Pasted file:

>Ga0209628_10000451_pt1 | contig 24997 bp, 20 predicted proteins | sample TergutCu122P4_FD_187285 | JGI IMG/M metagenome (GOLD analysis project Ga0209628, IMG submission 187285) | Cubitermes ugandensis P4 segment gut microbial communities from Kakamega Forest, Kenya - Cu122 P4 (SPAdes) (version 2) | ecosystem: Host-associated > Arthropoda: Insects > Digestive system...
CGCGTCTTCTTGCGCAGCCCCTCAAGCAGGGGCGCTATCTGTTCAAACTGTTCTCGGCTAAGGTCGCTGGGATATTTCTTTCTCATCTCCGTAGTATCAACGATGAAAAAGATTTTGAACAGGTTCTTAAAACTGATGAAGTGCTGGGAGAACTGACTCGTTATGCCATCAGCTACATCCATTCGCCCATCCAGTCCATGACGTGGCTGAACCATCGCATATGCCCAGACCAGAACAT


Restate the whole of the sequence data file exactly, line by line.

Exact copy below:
>Ga0209628_10000451_pt1 | contig 24997 bp, 20 predicted proteins | sample TergutCu122P4_FD_187285 | JGI IMG/M metagenome (GOLD analysis project Ga0209628, IMG submission 187285) | Cubitermes ugandensis P4 segment gut microbial communities from Kakamega Forest, Kenya - Cu122 P4 (SPAdes) (version 2) | ecosystem: Host-associated > Arthropoda: Insects > Digestive system...
CGCGTCTTCTTGCGCAGCCCCTCAAGCAGGGGCGCTATCTGTTCAAACTGTTCTCGGCTAAGGTCGCTGGGATATTTCTTTCTCATCTCCGTAGTATCAACGATGAAAAAGATTTTGAACAGGTTCTTAAAACTGATGAAGTGCTGGGAGAACTGACTCGTTATGCCATCAGCTACATCCATTCGCCCATCCAGTCCATGACGTGGCTGAACCATCGCATATGCCCAGACCAGAACAT